Emory Douglas and Plakatstil



Lucien Bernhard, posters for Adler typewriters, 1908

Emory Douglas, The Black Panther newspaper, 1969

One of the big design trends in the design of the 20th century was the simplification and the reduction of elements in most styles of design esthetic.  And while this had been a general tendency for a big part of the century, different styles, schools of thought and political movements have approached this in different ways and have inspired each other over the years.  Here we will be discussing how Emory Douglas, The Black Panther newspaper, 1969 is inspired by plakatstil.  the example given here of plakatstil is Lucien Bernhard, posters for Adler typewriters, 1908.

There are a few factors that make this adamantly clear.  First, the prominence of the title is shown in both.  While the plakatstil poster only contains the name of the product and not a single other word of text, the black panther cover draws on this organization by establishing a high level of contrast between the titles “The Black Panther” and the rest of the text which is so small that unless you are standing very close, you can only read the title and see the image.  This allows the message to be very direct, in that it focuses on the thing (weather the product or the political party) that it is trying to promote.  The viewer can look at it and know what it is talking about in a matter of seconds.

Another element that is clearly inspired by plakatstil in the Black Panther cover is the flatness of color.  In both cases, colors are completely reduced to organic shapes of solid color, allowing for the poster to have a stronger overall visual impact on the viewers.  There are not many details to the subject depicted but only enough visual information is given to make the object or the person recognizable.  Being inspired by plakatstil, Emory Douglas is confronting the viewer with the subject of this man’s face.  they both work with a limited palette, Douglas working in blue monochrome and Bernhard in only purple and orange  Though plakatstil was rejected by the Germans in the 1st world war, here Emory Douglas attempts to take it back and repurpose it for the advancement of the black Marxist movement.


Wes Wilson Interview

Wes Wilson

screen-shot-2018-03-28-at-1-22-31-pmDesigned for the Bill Graham Presents company for a gig in San Francisco’s Fillmore Auditorium featuring bands Grateful Dead, The Canned Heat Blues Band and Otis Rush.

Interviewer: Hello Ladies and Gentleman! Today we have a very special guest who id going to talk about his poster for the San Francisco’s Fillmore Auditorium. He is one of the key founders of “the rock poster” design and even designed a font that is still being used to this day. Please welcome, Wes Wilson!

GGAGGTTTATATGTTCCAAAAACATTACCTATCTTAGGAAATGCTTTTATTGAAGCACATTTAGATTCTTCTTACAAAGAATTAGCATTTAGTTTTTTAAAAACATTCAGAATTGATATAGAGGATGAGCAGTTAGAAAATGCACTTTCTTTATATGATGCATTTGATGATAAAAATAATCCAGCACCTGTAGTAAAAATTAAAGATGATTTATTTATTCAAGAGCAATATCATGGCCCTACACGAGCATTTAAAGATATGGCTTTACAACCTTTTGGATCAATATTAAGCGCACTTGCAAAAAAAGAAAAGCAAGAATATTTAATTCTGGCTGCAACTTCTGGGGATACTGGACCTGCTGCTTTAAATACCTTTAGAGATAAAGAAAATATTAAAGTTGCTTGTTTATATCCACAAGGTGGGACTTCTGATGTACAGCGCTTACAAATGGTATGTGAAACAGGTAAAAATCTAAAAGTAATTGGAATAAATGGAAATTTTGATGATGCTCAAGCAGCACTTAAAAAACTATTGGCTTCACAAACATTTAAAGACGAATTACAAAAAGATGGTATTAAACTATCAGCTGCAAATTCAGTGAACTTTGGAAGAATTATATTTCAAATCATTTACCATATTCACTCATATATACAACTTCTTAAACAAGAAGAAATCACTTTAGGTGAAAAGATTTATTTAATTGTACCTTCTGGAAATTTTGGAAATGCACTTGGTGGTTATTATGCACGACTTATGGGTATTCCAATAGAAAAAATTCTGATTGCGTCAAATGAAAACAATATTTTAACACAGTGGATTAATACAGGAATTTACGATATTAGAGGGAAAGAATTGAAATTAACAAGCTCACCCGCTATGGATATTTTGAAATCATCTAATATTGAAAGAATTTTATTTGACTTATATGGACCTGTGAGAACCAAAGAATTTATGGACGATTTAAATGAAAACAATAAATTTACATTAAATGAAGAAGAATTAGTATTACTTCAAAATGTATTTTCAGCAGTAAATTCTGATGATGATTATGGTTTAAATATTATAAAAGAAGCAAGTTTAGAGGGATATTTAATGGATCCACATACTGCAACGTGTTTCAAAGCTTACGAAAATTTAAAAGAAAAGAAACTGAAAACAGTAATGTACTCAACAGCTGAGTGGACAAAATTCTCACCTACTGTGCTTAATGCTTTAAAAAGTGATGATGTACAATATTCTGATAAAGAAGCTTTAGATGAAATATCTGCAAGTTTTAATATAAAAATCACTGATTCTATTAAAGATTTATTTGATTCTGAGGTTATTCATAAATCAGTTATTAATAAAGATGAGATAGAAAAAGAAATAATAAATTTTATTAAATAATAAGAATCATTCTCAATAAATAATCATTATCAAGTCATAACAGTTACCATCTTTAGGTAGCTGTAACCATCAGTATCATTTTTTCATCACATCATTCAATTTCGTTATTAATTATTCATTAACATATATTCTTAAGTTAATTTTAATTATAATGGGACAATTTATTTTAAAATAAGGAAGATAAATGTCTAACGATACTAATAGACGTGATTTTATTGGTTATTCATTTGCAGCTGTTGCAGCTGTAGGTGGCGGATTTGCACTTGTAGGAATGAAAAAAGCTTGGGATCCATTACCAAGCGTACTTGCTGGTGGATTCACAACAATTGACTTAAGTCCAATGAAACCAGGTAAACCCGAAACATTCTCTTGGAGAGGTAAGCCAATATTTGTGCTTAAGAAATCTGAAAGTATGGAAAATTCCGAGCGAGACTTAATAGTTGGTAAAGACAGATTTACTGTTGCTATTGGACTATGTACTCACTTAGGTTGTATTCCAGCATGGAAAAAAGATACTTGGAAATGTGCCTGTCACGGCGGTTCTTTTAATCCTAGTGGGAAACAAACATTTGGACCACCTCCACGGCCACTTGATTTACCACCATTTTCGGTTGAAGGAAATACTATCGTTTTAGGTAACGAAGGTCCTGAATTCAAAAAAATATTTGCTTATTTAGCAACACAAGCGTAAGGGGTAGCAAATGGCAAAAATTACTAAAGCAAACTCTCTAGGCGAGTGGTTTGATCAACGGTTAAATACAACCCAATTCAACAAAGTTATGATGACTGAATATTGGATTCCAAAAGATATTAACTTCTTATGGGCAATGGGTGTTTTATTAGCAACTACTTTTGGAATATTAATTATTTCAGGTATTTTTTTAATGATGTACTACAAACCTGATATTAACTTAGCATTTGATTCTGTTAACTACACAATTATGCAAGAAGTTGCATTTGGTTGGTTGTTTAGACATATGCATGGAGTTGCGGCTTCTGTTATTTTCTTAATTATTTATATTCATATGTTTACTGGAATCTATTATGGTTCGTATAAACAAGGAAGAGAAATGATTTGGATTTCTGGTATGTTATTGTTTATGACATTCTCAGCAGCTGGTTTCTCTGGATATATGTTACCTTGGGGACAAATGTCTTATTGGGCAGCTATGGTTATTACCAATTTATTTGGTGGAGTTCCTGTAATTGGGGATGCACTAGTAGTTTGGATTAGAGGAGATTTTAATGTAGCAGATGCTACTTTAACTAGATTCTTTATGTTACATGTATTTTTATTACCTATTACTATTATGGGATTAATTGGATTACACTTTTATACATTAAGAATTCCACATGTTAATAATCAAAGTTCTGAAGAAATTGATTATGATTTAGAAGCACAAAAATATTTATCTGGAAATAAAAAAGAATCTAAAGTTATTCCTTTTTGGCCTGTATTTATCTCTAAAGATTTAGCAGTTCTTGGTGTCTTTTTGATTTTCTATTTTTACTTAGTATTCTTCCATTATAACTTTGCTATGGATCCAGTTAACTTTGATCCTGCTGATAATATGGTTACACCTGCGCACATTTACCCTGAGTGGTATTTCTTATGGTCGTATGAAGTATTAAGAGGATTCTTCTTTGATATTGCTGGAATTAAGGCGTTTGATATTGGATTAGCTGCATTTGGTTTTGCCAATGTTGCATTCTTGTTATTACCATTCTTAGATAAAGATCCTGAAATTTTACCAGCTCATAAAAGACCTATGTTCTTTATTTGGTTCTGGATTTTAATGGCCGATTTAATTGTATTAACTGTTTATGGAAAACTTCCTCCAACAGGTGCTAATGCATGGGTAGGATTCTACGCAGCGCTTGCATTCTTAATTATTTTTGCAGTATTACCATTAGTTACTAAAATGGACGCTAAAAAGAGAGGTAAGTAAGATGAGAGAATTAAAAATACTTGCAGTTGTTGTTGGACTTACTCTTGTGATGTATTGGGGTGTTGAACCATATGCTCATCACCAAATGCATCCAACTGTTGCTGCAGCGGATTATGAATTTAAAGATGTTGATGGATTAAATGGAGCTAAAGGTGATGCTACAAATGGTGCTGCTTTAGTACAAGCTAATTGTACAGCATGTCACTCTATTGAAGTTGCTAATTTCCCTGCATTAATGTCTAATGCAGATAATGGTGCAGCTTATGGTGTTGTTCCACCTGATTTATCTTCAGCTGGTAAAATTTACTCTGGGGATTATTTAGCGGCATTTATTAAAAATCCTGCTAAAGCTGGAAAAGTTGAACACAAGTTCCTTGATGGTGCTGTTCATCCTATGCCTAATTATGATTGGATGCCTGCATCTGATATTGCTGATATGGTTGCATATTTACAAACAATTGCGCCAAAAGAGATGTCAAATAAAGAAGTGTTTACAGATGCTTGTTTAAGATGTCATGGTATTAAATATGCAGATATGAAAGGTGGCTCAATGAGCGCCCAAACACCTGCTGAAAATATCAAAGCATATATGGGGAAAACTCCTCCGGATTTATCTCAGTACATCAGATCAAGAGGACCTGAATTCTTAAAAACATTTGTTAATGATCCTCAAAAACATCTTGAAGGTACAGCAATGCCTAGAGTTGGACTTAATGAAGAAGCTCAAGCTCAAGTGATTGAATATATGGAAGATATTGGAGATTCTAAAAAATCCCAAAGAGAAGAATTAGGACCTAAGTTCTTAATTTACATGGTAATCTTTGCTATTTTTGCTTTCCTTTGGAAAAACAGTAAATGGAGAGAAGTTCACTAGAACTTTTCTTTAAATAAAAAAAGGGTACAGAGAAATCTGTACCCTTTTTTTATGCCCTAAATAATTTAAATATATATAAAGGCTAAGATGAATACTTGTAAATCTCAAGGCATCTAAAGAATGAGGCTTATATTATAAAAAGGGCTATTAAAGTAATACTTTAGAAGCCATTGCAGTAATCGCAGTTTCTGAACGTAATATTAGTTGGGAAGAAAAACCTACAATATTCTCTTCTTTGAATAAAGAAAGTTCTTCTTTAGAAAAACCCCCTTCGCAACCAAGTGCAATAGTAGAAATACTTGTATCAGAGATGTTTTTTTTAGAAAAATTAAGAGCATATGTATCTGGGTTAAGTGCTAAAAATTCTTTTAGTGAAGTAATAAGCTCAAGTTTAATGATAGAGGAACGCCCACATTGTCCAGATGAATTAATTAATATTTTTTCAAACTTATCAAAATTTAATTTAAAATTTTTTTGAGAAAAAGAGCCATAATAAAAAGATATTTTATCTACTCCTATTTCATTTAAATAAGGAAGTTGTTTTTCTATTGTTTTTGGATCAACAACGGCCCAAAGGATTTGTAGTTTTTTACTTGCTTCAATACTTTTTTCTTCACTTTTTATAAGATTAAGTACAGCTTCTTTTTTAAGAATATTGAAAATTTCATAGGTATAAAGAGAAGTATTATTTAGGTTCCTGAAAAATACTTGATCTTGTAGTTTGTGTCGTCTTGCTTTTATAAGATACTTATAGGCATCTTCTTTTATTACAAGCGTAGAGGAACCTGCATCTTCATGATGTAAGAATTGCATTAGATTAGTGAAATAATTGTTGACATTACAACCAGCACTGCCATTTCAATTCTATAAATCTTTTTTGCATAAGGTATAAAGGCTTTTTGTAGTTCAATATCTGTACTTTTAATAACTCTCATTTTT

Wilson: Wow, what and introduction, are you going to get them to kiss my feet too? *Chuckles*

Interviewer: Don’t be so humble, sixty years later your work is still galleries all over the world from the MoMa, Tate and the AGO in Toronto. You deserve the introduction.

Wilson: Wow man, don’t thank me, thank the acid.

Interviewer: So its true? This art is inspired by the huge psychedelic revolution that boomed in the 60’s.

Wilson: Ahah well that’s what people say, but there is a lot more behind my art than just that. I am fascinated by the reaction of complementary colours. That’s why I used the pink and teal in the Fillmore poster. I wanted to make things that people really loved to look at, and for the community that I was a part of, it involed the symbolism involved in their vices. In the 60’s, Kaliedoscops were all the rage. People loved anything that broke the laws of phsysics and seemed unworldly. They really wanted an escape from their lives and these images were the farthest thing from reality.



Wes Wilson, Captain Beefheart, 1966, color lithograph, Smithsonian American Art Museum, Gift of Leslie, Judy and Gabri Schreyer, and Alice Schreyer Batko, 2000.75.8

Interviewer: How did this work as a marketing tool for the rock music scene

Wilson: Well, the rock seen was all about the unworldly. George Harrison came back India with all these weird instrument and people clung onto it because it was unlike anything they’d ever heard before, it was so experimental. And I try to do the same think with my art. I wanted to take my experiences and reformat them into my art so that people could relive psychedelia while they were sober and looking at the poster. Not only did it look really ‘far out”, but it gave the hippies a little taste of what these concerts and festivals would feel like. These images send the message the live music would put them into a trance. It advertised the beautiful woman that would be swaying to the music in the thick crowds, and most importantly, how their minds would feel while exploring it all.



Geroge Harrsion in India


Interviewers: Wow I wish live music was still like it was in the sixties.